Moving forward again to the 1980s, we find President Ronald Reagan waging illegal wars on behalf of capitalist white power– and stepping up the war against Black people which he had waged against the Black Panther Party (and Angela Davis) in the 1960s and 1970s.  At a time when crime was down, and the drug “epidemic” was mainly just an idea, Reagan waged a war on drugs (like “law and order,” code for “war on Black people”).  The policies of white power (supported by Republicans and Democrats) devastated the African people trapped in the colony of the United States.  Poverty, crime, imprisonment, and all forms of colonial violence increased as Reagan’s policies attacked African people.  Out of these material conditions, The Cosby Show, a sitcom about an upper middle-class Black family, became one of the most popular programs in the history of television.  The connected parts of the system– GE, NBC, Bill Cosby, Ronald Reagan– were still working to expand the power of European imperialist capitalism, in the 1980s, as the system had in the 1960s, 1950s, and ever since the attack on Africa more than five centuries ago.

The controversial cover of Ebony represents the lack of Black Power.  It shows the contradiction within Bill Cosby’s rise and fall: Cosby was a beloved entertainer who often conformed to the capitalist expectations of a system which exploited his talents in order to increase the wealth of the white ruling class, as it does with all Black people; at the same time, Cosby became a hated rapist by conforming to the capitalist expectations of a system which enhances its power through the violent oppression of all Africans and women of other races.  This contradiction demonstrates again how European imperialist capitalism has gained its power through its attack on Africans and all oppressed peoples of the world.  Without the material imbalance which gave rise to the capitalist system, the conditions would not have existed for these violent acts of oppression to occur.

Simply calling Bill Cosby a disgusting man and an awful monster will not address the systemic foundation of his violence against women.  White people must see the material basis for these historical acts and make the connections which the capitalist system attempts to isolate.  Capitalism only wants “good guys” and “bad guys” in history.  The system will try to isolate Bill Cosby as a bad guy– or Ebony magazine as a bad guy.  Capitalism wants us to argue about individual people and isolated events and not connect them to the material conditions which are the basis of all ideas and actions– and life itself.

Once we begin to make these connections, as Angela Davis has done, we see that rape and other violent acts are not isolated from the systemic violence against South African students, Palestinians, and indigenous peoples on this continent (including Latina and Latino immigrants in detention centers).  Capitalism is based on the oppression of others.  It is a system which grew out of Europe’s genocide against Africa and the indigenous peoples of the “Americas.”  Without capitalism’s parasitic exploitation of Africans and most of the people on the planet, the United States would not exist.  This is the context of racist and patriarchal violence.  European imperialist capitalism has robbed Africans of their self-determination, their resources and their lives.  White people must recognize this context of systemic oppression if we are to put Bill Cosby’s violence against women in the proper context: the monster that is capitalism will continue to manufacture monsters.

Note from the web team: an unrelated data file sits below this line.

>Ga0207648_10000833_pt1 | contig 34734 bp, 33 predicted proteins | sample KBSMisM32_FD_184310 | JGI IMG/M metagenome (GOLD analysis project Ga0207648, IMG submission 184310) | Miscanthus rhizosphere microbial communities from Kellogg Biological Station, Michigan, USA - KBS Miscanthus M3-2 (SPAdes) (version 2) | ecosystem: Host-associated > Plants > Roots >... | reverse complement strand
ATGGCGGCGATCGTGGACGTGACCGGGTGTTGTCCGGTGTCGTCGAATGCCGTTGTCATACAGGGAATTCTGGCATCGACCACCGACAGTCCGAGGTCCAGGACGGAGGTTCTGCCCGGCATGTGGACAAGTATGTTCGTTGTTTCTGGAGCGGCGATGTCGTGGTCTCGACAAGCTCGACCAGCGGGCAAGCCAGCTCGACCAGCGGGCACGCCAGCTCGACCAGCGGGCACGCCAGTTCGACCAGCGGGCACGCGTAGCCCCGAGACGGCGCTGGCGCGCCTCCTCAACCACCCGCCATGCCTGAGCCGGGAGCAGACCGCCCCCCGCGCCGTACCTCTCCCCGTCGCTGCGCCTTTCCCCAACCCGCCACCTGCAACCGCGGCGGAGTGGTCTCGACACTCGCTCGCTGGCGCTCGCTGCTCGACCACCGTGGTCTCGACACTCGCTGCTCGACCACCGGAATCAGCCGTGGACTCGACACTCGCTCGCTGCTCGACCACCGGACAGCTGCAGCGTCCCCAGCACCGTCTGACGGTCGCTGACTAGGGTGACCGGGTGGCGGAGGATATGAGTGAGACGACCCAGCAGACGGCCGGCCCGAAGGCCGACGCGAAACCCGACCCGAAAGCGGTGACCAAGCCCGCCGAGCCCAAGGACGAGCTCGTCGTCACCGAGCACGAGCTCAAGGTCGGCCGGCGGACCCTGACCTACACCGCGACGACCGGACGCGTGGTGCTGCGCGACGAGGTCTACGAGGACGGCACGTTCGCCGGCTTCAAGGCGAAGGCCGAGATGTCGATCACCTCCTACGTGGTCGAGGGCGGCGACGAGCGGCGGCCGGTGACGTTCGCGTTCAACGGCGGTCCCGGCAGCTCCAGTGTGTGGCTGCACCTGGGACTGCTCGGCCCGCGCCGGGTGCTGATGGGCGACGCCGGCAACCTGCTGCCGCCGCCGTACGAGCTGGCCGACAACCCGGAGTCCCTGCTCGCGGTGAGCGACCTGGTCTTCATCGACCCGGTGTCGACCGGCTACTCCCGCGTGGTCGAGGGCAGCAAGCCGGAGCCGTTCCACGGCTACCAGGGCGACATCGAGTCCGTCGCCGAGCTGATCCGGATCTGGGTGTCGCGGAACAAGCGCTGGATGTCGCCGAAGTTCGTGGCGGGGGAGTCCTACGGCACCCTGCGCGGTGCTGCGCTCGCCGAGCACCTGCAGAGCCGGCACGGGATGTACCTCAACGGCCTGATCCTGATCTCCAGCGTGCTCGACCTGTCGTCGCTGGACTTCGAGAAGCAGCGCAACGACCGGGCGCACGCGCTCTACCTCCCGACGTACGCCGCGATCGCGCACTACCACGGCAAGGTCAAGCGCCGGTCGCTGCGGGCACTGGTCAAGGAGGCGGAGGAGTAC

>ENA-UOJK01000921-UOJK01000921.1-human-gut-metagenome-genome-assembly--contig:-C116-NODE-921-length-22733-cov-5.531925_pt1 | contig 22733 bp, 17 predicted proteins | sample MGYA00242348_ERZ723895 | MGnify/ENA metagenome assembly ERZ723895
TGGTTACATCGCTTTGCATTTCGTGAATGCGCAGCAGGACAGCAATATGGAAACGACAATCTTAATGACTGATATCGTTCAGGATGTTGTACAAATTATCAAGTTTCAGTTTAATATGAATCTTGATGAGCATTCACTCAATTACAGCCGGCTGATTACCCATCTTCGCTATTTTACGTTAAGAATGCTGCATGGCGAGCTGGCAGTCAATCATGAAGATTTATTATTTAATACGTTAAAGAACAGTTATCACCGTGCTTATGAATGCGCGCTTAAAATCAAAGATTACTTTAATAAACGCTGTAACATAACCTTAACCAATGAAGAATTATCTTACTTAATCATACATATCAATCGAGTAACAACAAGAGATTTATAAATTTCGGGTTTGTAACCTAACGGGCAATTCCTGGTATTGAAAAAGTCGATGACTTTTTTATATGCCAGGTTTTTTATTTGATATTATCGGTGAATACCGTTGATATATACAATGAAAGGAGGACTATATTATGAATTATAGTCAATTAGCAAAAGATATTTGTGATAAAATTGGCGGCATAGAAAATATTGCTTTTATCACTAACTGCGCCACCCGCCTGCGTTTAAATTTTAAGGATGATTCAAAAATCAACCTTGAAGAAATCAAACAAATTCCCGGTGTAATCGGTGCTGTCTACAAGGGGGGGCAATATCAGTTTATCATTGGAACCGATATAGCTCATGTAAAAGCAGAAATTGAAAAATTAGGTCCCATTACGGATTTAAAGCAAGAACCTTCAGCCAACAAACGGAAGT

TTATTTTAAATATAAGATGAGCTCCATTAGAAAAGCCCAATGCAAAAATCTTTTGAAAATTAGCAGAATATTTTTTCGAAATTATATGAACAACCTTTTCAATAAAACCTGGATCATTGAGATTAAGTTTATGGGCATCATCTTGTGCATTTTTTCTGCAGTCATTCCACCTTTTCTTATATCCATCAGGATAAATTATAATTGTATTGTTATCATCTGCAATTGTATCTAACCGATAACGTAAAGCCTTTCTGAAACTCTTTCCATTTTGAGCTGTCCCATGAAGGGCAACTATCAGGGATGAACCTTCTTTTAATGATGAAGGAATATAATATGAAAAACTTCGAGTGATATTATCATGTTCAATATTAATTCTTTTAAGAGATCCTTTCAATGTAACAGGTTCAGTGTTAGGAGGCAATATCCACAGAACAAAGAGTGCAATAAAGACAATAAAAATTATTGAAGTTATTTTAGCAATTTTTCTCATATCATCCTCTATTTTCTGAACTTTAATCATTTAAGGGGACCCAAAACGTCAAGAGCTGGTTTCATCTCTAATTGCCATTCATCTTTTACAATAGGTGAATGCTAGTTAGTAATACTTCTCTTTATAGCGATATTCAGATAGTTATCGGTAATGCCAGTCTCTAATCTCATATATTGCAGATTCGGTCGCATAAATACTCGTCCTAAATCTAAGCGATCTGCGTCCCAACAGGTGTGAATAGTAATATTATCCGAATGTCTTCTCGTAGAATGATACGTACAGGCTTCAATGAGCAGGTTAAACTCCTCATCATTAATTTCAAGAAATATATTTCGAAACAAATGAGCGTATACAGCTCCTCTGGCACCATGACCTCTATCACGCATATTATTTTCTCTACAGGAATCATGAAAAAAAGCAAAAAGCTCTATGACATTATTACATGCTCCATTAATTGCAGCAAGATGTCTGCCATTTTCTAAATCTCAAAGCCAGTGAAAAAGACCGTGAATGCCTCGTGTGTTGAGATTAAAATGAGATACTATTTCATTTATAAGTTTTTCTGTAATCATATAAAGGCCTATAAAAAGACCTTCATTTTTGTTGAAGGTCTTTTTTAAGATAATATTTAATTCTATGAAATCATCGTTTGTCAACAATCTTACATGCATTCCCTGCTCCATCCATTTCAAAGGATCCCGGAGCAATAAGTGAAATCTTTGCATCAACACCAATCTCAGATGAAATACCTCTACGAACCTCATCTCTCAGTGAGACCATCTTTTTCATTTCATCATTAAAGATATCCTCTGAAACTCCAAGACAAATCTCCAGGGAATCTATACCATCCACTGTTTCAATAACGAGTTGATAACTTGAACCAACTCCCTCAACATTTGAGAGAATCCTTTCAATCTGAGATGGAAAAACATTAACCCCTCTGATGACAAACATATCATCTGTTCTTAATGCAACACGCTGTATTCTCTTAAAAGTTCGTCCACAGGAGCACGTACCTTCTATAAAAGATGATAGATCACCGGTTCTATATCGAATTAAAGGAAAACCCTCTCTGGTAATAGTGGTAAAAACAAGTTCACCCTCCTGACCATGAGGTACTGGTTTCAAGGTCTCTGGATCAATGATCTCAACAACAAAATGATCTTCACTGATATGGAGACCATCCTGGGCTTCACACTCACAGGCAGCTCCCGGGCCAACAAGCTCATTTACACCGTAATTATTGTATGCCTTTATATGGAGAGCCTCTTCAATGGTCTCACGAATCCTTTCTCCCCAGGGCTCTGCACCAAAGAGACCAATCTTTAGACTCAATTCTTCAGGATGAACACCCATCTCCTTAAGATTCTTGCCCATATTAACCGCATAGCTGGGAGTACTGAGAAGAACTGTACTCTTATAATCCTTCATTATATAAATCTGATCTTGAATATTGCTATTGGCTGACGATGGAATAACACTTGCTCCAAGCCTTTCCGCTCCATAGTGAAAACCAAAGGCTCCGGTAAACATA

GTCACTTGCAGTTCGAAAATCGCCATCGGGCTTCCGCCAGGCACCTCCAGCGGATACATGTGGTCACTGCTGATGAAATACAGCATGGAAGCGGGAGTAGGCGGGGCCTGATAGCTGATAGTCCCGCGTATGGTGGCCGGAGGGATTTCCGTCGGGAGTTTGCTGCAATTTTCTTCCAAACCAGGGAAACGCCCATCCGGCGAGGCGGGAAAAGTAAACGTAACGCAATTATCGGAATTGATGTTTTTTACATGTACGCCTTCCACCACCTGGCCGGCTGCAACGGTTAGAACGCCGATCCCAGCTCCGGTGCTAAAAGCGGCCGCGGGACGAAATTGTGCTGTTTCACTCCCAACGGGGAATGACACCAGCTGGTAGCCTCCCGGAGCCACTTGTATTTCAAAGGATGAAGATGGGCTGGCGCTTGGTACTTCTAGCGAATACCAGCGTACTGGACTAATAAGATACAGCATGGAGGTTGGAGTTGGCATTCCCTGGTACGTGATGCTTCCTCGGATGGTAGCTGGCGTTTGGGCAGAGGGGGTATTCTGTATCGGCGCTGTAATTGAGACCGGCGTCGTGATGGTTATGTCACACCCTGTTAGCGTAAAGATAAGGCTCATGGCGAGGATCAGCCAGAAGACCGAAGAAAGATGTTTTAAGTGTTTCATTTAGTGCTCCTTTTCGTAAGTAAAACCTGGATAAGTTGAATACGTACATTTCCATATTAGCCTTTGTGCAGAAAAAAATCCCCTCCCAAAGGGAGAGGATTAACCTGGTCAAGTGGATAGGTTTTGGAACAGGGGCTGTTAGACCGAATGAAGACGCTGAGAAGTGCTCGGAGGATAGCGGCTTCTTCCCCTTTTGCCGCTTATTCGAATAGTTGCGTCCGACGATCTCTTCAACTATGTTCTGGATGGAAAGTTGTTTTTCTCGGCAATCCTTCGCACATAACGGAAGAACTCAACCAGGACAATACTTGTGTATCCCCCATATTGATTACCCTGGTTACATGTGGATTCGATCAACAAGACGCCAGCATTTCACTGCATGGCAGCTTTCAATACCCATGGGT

And if we look in the mirror, perhaps whites will see the cracked image of a monster: whites may see how we have given up our humanity for every material advantage gained from capitalism’s oppression of Africa and Africans.

As we make these connections, and place individual acts (both good and bad) in the historical context of evolving material conditions, hopefully white people will begin to see the necessity of paying reparations to Africans for stolen lives and resources.  Hopefully we will see that a system built on the enslavement, murder, torture, and theft of Black people is responsible for the vulnerability of those within this system who lack power.  Rape is an act of power– an act of control over another person– and as such is an extension of the capitalist system of exploitation.  Each act of violence within the overall system of violence perpetuates and expands capitalism’s power.  These violent acts lead back to the same source: European imperialist capitalism.

While we are condemning the individual who is Bill Cosby for his acts of violence against women, white people must judge ourselves (if possible) and examine our own complicity in an unjust system of violence.  We must see the historical and material inequity which each oppressive force within the capitalist system accumulates on our behalf.  We must become an opposing force against this violence and oppression, and organize to restore the global balance of economic, political and social power.  We do this by joining an organization which supports Black Power through the payment of reparations to African people who are colonized in the U.S., in Africa, and in every part of their diaspora.

Finally, our views on violence– particularly rape– should become less personalized and more focused on the system which empowers individuals like Bill Cosby.  We should see that, when Cosby is allowed to commit these crimes over many years, and his victims have not felt safe to come forward until recently, we as a society are complicit in these crimes.  Our investment in the capitalist system of oppression, which values profits over people, has led us to value profits over people as well, and we have turned our backs on those whose power has been ripped away from them by this system.  Each individual act of oppression is connected to every other act and to the system as a whole– to which we are connected.  By making these connections, hopefully white people will see that such a system cannot exist if we are to live in a world that is free, equal and just.

We must pay reparations to African people, support Black Power, and destroy capitalism.

European imperialist capitalism, Bill Cosby, Reagan, and reparations